kd

Advaitadas: “Yes I agree with the general point you made there about adhikāra but it doesn't answer my particular question about the alpāṁśa and sarvāṁśa. This is what intrigues me in the last sentence of Bhakti Sandarbha 338. Problem is that Jīva and Rūpa often scribble down sūtras and leave us to realize these things for ourselves, to fluff them out so to say. And there is no ṭīkā to the Sandarbhas..... So what is your opinion on alpāṁśa and sarvāṁśa? You think that partially erotic pastimes would be allowed to persons with puruṣa vikāras and fully erotic ones wouldn't be?"

Kṛṣṇadas: "I think my general point answered the question. If one gets puruṣa-bikāra it means that one is just exciting his material bhāva. Such reading of Kṛṣṇa-līlā is not encouraged, regardless of alpāṁśa or sarvāṁśa. If sarvāṁśa (fully erotic pastimes) is too much for somebody, he should read just alpāṁśa (partially or slightly erotic pastimes). If one is so obsessed with sex that even this is too much for him, he should completely give up reading about Kṛṣṇa's erotic pastimes. The bhāva that should be excited is bhakti. If this does not happen when reading about the pastimes, something is wrong with the person. The conclusion is that there is no license for reading about Kṛṣṇa's rahasya-līlā when one has puruṣa vikāra. It goes against the general principle. The vikrīḍitam verse (the final verse of the Rāsa līlā) says that those who listen to or describe the pastimes of Viṣṇu with the gopīs will get rid of kāma. This is not possible if one is exciting one's sexual nature. It is rather likely that the opposite will happen. One can even become more lusty. The verse says that one must be śraddhānvitaḥ. Puruṣa-vikāra, exciting one's sexual bhāva, or whatever we call it, occurs because of lack of śraddhā.

Wednesday, May 23, 2007

Who is Vijay Krishna Goswami?


I received this query from Anurādhā from Netherlands as a comment to a previous blog, but it warrants a separate blog, so here are the questions and answers:

Anurādhā: "I came across one personality in the book "Saints of Bengal" by O.B.L. Kapoor called Śrī Vijaya Kṛṣṇa Goswami. His appearance was somewhat similar to that of your respected Guru."

Advaitadas: It is very similar indeed.

Anurādhā: "Of course that is just appearance, but I also vaguely recall that you mentioned somewhere that you studied some of his works."

Advaitadas: "No, it goes further than appearance. Their lives and attitudes were very similar too, to the extent that my Guru brother Rākhā Haridās even called Sādhu Bābā 'a reincarnation of Vijay Kṛṣṇa Gosvāmī'."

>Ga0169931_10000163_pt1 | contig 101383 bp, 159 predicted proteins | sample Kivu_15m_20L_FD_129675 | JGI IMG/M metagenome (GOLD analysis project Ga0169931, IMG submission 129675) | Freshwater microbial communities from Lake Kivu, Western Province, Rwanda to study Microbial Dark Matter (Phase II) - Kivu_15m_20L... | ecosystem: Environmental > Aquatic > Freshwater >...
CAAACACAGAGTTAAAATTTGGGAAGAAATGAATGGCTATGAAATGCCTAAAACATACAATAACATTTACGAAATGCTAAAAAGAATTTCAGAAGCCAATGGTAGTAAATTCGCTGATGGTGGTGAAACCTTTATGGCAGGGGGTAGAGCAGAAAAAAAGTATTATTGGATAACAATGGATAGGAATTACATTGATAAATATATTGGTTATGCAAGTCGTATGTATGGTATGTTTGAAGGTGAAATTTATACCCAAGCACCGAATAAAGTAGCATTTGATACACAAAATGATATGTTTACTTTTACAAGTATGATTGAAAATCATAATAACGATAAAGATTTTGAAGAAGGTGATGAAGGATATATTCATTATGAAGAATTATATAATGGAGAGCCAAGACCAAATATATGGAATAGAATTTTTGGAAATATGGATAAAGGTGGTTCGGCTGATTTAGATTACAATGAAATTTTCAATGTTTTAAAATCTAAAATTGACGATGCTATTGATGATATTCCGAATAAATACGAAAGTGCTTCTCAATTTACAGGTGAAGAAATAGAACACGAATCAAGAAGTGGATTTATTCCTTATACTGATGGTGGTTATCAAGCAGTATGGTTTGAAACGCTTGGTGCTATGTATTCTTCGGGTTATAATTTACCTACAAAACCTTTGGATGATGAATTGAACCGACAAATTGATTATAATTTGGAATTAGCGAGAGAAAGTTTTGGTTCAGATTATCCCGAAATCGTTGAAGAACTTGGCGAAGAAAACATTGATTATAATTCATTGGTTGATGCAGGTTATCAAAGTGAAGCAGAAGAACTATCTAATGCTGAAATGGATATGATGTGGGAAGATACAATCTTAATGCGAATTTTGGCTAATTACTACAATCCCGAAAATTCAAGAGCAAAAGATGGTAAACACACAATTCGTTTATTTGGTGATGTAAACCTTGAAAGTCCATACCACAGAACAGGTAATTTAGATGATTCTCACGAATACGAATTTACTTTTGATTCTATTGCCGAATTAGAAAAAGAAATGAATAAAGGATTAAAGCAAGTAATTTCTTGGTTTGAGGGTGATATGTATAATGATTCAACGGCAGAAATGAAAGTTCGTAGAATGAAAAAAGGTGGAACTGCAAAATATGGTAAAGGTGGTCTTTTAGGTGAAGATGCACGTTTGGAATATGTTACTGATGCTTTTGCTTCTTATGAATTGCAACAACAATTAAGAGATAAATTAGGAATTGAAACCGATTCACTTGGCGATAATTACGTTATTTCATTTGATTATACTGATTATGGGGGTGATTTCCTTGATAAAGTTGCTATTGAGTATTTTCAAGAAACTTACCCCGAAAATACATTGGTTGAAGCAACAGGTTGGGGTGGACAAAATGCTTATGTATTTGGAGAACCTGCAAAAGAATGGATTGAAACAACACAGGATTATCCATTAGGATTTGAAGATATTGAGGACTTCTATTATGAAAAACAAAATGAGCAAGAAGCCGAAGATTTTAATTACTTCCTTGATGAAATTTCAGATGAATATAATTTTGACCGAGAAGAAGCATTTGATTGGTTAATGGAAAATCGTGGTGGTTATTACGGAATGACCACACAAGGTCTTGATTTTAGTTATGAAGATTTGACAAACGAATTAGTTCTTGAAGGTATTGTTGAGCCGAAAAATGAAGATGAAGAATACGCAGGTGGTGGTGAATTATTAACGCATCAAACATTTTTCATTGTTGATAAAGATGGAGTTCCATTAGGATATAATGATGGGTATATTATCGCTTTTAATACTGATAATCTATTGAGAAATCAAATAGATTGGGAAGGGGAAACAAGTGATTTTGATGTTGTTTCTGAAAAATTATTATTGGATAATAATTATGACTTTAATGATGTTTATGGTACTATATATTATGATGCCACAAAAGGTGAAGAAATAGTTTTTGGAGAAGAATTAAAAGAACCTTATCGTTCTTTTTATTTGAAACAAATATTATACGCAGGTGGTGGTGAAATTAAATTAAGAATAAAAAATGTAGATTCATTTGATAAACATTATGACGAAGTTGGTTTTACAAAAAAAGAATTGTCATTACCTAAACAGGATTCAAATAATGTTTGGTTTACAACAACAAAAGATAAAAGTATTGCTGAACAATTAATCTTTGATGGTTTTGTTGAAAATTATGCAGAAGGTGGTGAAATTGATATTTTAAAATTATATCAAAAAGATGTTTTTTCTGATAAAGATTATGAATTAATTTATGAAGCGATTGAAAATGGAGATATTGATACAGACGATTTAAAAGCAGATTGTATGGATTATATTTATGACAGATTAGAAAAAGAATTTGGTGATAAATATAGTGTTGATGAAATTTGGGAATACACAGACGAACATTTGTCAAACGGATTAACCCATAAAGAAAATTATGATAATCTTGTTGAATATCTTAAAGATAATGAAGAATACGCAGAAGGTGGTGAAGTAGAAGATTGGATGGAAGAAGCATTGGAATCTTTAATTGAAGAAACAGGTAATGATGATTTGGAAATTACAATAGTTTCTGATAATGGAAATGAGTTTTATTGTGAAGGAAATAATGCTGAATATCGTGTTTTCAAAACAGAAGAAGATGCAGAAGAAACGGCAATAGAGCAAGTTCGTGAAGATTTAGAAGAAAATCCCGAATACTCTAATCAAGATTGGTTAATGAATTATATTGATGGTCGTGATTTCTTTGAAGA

Anurādhā: "Hence I think of you to pose my question.I came across the same picture in a book about Rāmakṛṣṇa and Vivekānanda that someone gave me. He was somehow affiliated according to them. Similarly with the Brahma-Samāj as mentioned in OBL Kapoor's book."

Advaitadas: Vijay Kṛṣṇa Gosvāmī was secretary of the Brāhmo Samāj until Rāmakṛṣṇa talked him out of it.

Anurādhā: Who is he ?

Advaitadas: Like Sādhu Bābā, he was a direct descendent of Advaita Ācārya, in both birth and quality.

Anurādhā: "What was his purpose?"

Advaitadas: "Like Sādhu Bābā, he had an independent, living mind. He didn't take the status quo of being a Gosvāmī, privileged born Guru, for granted, but wanted to explore the truth on his own. Like Sādhu Bābā, he came to the devotional conclusion on his own strength, after lengthy exploration, and became ācārya on his own strength."

Anurādhā: What do you know about him ? His life-story as told by OBL Kapoor is very intriguing, inspiring, but also confusing.

Advaitadas: The confusion can arise when we fail to acknowledge the effect of being a direct descendant of Advaita Prabhu, who is Lord Shiva in Gaura līlā. Lord Shiva is the Lord of the yogis and that attribute appears in some of his descendants too, like Vijay Kṛṣṇa Gosvāmī and Nikuñja Gopāl Gosvāmī.

Anurādhā: Can you shed some light and give some more insight on this remarkable Vaiṣṇava ?

Advaitadas: "There are many wonderful hagiographies of Vijay Krishna Gosvami on the internet. Google Vijay Krishna Goswami or Bijoy Krishna Goswami, you will find a lot there.

If, when you ask how to harmonize this, you refer to the yoga thing, let me say this: You may say "It is not pure bhakti" - perhaps so, but Vijay Kṛṣṇa Gosvami is singled out for mentioning in 'Gauḍīya Vaiṣṇava Jīvan' by Haridās Dās and in 'The Saints of Bengal' by OBL Kapoor, and Nikuñja Gopāl Gosvāmī's disappearance-day celebration is mentioned every year in the Gauḍeśvara Pañjikā, the annual Vaiṣṇava calendar of commemorations, unlike his rasika bhakta brothers and even his famous father Ānanda Gopāl Gosvāmī. That says something about the great admiration they harvested from the great Vaiṣṇavas."